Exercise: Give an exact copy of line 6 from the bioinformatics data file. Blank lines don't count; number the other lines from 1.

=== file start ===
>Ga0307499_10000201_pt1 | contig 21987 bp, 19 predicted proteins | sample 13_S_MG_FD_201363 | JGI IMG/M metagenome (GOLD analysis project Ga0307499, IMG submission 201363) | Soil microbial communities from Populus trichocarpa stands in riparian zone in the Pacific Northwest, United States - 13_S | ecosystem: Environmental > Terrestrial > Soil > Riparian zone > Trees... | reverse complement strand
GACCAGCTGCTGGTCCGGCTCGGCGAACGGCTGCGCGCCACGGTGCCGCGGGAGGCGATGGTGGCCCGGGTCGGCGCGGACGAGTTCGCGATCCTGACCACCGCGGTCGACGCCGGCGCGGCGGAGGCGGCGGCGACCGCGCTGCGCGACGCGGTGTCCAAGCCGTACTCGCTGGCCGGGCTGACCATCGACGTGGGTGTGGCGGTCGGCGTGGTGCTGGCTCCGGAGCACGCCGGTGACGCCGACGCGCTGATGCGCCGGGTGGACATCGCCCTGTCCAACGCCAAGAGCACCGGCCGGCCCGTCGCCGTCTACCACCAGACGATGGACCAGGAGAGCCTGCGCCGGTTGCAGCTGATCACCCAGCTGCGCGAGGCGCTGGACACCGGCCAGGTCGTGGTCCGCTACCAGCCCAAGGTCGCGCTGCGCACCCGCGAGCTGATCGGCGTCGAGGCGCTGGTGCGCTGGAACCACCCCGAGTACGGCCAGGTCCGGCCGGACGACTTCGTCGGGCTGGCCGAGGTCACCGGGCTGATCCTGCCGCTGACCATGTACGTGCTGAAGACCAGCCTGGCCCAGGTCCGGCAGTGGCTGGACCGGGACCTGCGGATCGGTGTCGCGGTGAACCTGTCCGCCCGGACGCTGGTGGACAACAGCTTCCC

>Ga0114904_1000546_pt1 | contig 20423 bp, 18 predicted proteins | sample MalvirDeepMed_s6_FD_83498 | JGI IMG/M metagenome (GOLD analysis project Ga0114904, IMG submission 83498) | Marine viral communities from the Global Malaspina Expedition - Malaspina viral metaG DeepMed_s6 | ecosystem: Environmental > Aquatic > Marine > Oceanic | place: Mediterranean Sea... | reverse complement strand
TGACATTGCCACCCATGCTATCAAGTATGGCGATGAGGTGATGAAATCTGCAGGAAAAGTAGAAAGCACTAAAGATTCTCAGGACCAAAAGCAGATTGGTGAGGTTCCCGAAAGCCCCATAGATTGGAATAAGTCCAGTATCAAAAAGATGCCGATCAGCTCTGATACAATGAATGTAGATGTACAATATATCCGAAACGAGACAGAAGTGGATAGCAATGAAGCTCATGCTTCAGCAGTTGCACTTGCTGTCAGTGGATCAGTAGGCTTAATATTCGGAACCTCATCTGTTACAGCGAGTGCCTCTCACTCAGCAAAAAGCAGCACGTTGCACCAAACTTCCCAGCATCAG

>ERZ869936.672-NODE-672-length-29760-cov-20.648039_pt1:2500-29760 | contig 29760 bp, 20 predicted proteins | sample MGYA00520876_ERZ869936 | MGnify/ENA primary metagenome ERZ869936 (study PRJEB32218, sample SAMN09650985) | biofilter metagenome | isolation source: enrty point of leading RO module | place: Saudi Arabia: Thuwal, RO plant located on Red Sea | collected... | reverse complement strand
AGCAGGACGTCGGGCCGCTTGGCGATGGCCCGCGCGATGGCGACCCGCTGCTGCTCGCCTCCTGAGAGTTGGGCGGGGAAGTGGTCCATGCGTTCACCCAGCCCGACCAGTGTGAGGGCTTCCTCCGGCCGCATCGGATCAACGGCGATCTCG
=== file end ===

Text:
AGCAGGACGTCGGGCCGCTTGGCGATGGCCCGCGCGATGGCGACCCGCTGCTGCTCGCCTCCTGAGAGTTGGGCGGGGAAGTGGTCCATGCGTTCACCCAGCCCGACCAGTGTGAGGGCTTCCTCCGGCCGCATCGGATCAACGGCGATCTCG